Puppy Training

Discussion in 'Labrador Puppies' started by Diablo, Dec 4, 2019.

  1. Diablo

    Diablo Registered Users

    Joined:
    Nov 19, 2017
    Messages:
    49
    I have not posted on here for quite a while though did document our journey with Dexter as he grew up from a puppy to the adolescent he is now and the challenges we faced, with both the ups and downs along the way.

    It is quite hard to believe but he is now 17 months old and we are of course still a work in progress but one that is moving forwards positively.

    Since my last post we have been having regular 1-2-1 training sessions to educate and train both us as owners and him, and I can honestly say that I wish that we had gone down this route a long time ago and do suggest that though relatively expensive don't be afraid to do this if you are having problems.

    Despite having dogs whilst growing up and family still having them it really did not prepare us for dealing with a more challenging dog.

    Though we did puppy training (twice) and a couple of courses of gun dog training, got advice here and read books and articles it is evident with hindsight that though useful for initial socialisation the group environments were not really suitable for such an excitable, overly friendly, driven dog and it was unfortunate that we were not advised by the early trainers to consider a different approach.

    With the 1-2-1 training we have learned how to work on relaxation techniques, tapping into his natural instincts in particular which is probably the biggest change and most important advance, distraction tactics, exercises around lead walking to reward more effectively, getting his attention and keeping it, use of a long lead to build on this when loose walking etc.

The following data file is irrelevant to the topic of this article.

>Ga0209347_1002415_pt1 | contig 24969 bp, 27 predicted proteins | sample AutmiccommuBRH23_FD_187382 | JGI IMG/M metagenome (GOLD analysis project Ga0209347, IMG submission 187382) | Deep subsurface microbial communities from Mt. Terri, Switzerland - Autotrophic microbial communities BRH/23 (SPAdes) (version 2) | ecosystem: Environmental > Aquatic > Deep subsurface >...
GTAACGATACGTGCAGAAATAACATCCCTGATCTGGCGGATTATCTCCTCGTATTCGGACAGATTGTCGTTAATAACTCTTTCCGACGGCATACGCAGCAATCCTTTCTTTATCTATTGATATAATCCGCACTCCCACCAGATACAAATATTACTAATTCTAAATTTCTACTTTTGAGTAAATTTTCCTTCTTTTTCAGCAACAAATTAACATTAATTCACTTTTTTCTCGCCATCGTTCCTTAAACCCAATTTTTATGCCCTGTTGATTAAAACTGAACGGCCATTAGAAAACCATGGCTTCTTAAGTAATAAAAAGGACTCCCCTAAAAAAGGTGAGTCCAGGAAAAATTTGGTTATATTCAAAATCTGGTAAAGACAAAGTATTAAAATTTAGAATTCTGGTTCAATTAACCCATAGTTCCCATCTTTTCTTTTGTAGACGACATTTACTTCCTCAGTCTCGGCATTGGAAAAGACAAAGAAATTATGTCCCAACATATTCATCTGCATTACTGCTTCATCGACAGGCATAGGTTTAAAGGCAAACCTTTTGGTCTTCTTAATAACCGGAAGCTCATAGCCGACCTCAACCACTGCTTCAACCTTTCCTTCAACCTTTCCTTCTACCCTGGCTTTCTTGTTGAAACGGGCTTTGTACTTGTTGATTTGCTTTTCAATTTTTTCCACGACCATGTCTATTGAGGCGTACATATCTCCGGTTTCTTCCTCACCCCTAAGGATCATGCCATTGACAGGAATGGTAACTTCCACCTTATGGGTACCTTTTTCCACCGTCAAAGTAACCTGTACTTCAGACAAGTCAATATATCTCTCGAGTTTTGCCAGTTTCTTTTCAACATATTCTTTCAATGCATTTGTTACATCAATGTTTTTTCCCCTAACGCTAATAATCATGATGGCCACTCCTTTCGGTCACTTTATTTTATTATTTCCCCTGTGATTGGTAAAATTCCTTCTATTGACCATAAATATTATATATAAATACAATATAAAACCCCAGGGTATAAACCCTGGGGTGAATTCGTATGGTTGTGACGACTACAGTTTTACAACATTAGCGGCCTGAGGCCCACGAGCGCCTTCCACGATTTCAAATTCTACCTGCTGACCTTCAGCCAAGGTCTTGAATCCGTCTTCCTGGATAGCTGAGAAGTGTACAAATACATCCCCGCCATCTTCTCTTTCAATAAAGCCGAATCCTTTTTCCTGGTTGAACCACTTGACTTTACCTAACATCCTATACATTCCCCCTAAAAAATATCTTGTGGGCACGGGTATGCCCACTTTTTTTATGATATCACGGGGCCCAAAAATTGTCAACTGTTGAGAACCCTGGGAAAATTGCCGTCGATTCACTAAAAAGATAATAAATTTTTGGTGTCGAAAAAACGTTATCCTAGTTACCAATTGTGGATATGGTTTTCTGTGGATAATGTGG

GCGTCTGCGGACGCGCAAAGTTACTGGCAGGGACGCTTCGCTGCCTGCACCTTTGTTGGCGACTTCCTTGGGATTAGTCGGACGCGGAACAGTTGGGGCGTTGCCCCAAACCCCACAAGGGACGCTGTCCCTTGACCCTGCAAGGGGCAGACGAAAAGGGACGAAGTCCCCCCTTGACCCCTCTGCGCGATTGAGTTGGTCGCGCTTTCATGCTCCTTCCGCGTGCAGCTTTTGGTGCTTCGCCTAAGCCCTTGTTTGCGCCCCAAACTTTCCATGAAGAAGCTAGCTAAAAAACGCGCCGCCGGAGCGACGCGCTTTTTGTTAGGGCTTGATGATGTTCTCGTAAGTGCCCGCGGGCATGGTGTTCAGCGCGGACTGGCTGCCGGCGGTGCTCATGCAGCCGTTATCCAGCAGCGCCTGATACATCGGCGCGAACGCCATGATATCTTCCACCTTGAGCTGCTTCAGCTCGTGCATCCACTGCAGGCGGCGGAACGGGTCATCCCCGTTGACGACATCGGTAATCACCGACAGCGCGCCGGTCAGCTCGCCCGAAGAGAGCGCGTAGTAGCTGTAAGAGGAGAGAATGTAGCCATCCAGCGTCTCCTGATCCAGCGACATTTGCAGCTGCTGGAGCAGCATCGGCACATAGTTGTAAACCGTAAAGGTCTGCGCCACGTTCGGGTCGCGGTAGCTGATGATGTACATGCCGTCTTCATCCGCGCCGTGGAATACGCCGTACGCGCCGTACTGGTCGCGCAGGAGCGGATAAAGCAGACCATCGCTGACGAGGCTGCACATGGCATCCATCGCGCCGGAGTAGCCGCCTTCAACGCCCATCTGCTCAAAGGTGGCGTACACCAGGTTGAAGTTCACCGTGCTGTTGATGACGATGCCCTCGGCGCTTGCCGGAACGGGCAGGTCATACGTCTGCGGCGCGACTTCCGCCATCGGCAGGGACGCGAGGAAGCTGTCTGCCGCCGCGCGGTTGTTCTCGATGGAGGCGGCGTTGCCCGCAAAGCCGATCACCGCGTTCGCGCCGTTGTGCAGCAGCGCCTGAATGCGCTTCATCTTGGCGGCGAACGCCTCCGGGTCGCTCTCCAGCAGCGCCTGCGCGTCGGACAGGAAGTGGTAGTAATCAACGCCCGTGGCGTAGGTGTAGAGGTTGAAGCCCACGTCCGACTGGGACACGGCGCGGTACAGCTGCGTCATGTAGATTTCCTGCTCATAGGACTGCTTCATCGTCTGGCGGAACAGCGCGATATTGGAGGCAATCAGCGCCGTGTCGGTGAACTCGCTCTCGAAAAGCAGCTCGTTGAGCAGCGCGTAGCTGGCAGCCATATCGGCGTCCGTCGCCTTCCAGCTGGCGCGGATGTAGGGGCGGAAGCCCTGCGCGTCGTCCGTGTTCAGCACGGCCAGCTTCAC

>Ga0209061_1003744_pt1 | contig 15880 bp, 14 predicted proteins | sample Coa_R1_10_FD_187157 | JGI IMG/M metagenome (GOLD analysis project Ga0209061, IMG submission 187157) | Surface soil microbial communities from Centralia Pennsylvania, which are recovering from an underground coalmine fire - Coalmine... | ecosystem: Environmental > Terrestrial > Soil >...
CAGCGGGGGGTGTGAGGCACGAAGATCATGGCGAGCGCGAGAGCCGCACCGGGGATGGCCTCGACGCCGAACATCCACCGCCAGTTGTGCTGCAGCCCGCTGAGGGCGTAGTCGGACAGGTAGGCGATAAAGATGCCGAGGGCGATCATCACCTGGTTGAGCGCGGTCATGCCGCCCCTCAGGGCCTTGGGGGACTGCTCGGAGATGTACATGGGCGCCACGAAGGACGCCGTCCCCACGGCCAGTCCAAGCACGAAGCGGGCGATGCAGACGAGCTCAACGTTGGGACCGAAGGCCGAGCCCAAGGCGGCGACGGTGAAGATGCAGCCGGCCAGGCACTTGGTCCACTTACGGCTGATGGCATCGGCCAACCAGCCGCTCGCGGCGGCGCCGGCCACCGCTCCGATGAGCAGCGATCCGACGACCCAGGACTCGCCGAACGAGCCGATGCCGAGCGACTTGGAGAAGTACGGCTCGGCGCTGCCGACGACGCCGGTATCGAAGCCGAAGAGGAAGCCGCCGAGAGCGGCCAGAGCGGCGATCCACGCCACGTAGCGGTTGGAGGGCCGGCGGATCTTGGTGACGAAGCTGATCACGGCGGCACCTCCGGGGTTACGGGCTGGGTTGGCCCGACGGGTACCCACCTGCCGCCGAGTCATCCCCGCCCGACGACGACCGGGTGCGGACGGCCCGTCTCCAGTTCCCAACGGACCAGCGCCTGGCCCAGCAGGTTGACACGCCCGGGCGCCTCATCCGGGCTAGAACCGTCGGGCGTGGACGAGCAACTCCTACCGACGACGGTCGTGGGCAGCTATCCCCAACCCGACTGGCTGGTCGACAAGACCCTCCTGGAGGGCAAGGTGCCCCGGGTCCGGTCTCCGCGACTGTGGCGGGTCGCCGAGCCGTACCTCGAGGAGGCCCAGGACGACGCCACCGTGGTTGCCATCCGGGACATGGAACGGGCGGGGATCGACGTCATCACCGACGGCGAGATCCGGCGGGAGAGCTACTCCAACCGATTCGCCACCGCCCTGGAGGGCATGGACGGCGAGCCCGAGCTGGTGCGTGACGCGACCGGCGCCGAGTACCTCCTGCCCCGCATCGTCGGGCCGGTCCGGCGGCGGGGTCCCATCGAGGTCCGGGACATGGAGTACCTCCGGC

A lot of this seems so simple but has been very effective - we never realised that the command "find" having scattered a few pieces of treat on the floor could divert him from almost anything he has just taken an interest in ! He loves using his nose to seek out and find things (mainly food), but we incorporate games around this and even loose in a field he gets absorbed in it for ages regardless of distractions.

    The amount of food treats we are using has probably doubled at least with walks and training at hime, but we are using them differently and more effectively.

    Dexter's lead walking is vastly improved, he walks past most dogs and people even on the same side of the road, some of whom growl or bark without lunging or engaging, pulling is almost a thing of the past (except those damned squirrels that run in front of us) and we are enjoying it far more because there is less anxiety about what we might encounter and how he will react. The walks are not focussed as much on quiet routes and locations at early/late times to avoid the distractions, as we build up the progress we seek to up the stakes gradually.

    Dexter still finds the world an amazing exciting place being a very boisterous, excitable, playful adolescent, and wants to investigate and get involved in everything but we are all progressing thanks to learning through the 1-2-1 route.
     
    TEE, Joy and leighxxxx like this.
  2. sarah@forumHQ

    sarah@forumHQ Moderator

    Joined:
    Oct 1, 2018
    Messages:
    218
    Hi Diablo, thanks for coming back and updating us! It's great to hear that you and Dexter have found what works for you and are enjoying your relationship :)
     
  3. pippa@labforumHQ

    pippa@labforumHQ Administrator

    Joined:
    May 10, 2011
    Messages:
    5,299
    Thank you for sharing your experiences with us, it's so heartening for others to hear that there is light at the end of the tunnel :)
     

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